You only get one chance to make a first impression. I want to record mine regarding VSX before I get too familiar with it.
First, the documentation and comments in the project template are very thorough and helpful. If the legacy systems I’ve supported in my career were half as well documented, I’d probably be less obsessed with TDD these days.
Speaking of TDD, there is a great set of sample projects in the SDK. These are found in %VSSDK_InstallDir%\%Version_Number%\VisualStudioIntegration\Samples\IDE\CSharp\. In that folder, there are some reference projects, each of which include a TDD\ folder with unit tests. Sweet!
So, kudos to the VSX team for the good documentation and the unit tests, on to what was less than stellar. There must be a way to abstract the CTC file. It isn’t poorly formatted for a config file, but It could be so much better. XML anyone? I know XML takes it’s lumps when it is used for scripting, or as a data serialization format, but it is ideal for a config file.
At the very least, there needs to be a CTC Editor GUI tool to prevent me from fat fingering some comma separated value. Here is an excerpt from the tutorial:
This line contains comma-delimited fields. The first field is the command that will receive the key binding. This field is in the form GUID:ID, where the first part is the GUID for the package, which is defined in Guids.h (also in the CtcComponents folder). The second half is the command identifier you typed in when you ran the wizard; this identifier is defined in CommandIds.h (which is also in the CtcComponents folder).
The second field is a GUID representing where this keyboard shortcut will be available. Different parts of Visual Studio can have different keyboard handlers. For example, when you are inside a text editor, the keyboard shortcut CTRL+I runs the Incremental Search command. But when the Solution Explorer is active, CTRL+I has no key binding. Thus, CTRL+I is only available to the text editor.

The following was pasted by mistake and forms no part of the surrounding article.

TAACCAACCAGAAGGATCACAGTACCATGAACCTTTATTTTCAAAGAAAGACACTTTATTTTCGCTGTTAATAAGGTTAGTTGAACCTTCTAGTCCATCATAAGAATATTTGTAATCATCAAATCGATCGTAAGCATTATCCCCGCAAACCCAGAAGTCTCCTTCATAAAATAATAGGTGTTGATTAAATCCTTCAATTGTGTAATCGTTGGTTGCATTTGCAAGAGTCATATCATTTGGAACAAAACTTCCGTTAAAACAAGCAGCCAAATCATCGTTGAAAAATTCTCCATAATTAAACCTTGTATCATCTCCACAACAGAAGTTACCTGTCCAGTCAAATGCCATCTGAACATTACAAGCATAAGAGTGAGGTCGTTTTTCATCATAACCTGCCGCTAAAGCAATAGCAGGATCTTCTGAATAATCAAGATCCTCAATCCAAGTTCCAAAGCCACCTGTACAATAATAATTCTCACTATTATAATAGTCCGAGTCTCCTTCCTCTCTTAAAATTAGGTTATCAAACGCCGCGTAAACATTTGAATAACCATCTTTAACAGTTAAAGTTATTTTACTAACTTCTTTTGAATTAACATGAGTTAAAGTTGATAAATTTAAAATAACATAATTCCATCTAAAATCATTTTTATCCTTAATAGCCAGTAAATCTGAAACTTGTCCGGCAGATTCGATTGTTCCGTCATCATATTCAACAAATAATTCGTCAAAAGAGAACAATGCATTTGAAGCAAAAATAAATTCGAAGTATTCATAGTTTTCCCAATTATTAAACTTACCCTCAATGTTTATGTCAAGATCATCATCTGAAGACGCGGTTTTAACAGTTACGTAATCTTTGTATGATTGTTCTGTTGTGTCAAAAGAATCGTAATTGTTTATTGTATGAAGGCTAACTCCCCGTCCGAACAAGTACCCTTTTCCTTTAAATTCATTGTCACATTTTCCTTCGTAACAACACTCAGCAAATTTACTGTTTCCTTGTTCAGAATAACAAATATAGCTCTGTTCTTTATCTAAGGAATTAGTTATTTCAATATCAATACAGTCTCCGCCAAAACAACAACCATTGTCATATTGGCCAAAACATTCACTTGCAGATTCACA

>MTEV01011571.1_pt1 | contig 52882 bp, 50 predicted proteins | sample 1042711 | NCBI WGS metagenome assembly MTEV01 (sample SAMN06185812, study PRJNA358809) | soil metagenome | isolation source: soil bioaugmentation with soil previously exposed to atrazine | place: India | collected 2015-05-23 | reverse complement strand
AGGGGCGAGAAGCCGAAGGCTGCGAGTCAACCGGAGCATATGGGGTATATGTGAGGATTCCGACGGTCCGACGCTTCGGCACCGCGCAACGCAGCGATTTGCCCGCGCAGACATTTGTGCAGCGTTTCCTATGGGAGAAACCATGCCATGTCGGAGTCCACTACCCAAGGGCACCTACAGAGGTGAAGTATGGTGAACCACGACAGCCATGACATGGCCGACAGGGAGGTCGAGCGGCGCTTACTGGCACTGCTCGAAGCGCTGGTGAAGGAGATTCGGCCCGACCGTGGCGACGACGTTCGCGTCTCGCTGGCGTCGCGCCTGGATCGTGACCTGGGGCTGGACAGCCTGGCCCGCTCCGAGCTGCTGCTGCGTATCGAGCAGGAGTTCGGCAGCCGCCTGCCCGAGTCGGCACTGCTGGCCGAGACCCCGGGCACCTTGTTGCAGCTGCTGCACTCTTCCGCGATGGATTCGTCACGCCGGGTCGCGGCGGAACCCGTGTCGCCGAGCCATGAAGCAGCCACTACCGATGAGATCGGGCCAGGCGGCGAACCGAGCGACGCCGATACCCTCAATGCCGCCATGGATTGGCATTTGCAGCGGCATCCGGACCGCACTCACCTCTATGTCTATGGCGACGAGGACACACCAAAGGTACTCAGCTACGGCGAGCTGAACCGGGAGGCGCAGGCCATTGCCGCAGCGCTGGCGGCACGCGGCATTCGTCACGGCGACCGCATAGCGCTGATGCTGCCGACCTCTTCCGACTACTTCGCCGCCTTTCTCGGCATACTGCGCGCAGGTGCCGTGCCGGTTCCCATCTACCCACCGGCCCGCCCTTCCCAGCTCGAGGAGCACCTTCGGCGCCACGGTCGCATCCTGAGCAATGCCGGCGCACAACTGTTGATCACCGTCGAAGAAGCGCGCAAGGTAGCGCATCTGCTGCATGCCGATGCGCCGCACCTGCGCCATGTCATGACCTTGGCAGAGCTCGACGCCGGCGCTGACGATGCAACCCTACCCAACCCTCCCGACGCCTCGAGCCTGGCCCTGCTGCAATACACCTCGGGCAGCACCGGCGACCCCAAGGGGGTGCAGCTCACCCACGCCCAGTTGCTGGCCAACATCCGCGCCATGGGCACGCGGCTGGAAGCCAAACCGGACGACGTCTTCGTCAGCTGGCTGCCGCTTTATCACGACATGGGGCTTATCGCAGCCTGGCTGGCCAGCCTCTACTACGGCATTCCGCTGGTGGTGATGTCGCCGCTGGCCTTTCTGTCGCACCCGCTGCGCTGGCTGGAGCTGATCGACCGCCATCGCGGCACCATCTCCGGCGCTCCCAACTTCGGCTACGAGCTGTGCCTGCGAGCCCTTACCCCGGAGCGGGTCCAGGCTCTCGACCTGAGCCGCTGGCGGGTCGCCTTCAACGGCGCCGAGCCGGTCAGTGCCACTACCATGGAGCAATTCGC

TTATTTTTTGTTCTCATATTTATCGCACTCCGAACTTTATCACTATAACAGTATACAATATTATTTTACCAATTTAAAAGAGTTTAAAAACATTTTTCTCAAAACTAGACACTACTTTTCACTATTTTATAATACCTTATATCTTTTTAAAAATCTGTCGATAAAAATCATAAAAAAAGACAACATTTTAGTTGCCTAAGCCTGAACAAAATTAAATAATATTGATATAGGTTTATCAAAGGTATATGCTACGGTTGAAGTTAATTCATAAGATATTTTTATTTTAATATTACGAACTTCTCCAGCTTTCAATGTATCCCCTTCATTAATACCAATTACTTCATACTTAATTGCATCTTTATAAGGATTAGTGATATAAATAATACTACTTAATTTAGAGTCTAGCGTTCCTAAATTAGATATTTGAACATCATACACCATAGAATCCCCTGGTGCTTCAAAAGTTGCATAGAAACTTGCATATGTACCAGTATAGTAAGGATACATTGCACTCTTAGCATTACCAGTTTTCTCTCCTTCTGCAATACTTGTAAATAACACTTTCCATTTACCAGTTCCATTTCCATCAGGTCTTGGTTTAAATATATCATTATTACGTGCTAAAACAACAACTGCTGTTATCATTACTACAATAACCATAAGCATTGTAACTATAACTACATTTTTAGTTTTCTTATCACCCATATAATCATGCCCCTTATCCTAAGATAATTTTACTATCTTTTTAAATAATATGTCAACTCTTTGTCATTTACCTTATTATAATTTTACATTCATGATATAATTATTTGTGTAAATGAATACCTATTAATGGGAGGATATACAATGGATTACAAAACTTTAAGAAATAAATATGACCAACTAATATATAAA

We want our keyboard shortcut to be available everywhere in Visual Studio; thus, it will be global. For global keyboard shortcuts, we use the GUID defined by guidVSStd97.
The third field is not presently used; for now, you use the same identifier from the second field, guidVSStd97.
The fourth and final field is the keyboard shortcut. This takes the format ‘character’:otherkeys, where the character for the shortcut goes in single-quotes. The otherkeys portion represents SHIFT, CTRL, and ALT with the letters S, C, and A, respectively. In this sample we’re using CS, which means CTRL and SHIFT. The letter used in this example is M; thus, this keyboard shortcut is CTRL+SHIFT+M.
Couldn’t I have an editor that allows me to select values from lists, rather than manually locating them in guids.h? This is “hold your mouth right” programming. How am I supposed to remember that the third field isn’t used, and why do we put in a value if it isn’t used? How about creating an enum that I can access in code, rather than making me remember the constant guidVSStd97? How long can I continue with these rhetorical questions? Seriously, this aspect of VSX screams for better tooling. Perhaps this is what VSSDK Assist does.
Finally, I have a real issue with the PLK. It is a bottleneck to community development to request a new key for every dll. Perhaps we could have one key for all community created packages, while commercial vendors are required to have unique keys.
If I sound negative, it’s only because I know I will become accustomed to these annoyances in my quest to master VSX, and I want to record them to remind myself what it was like to be a noob. 🙂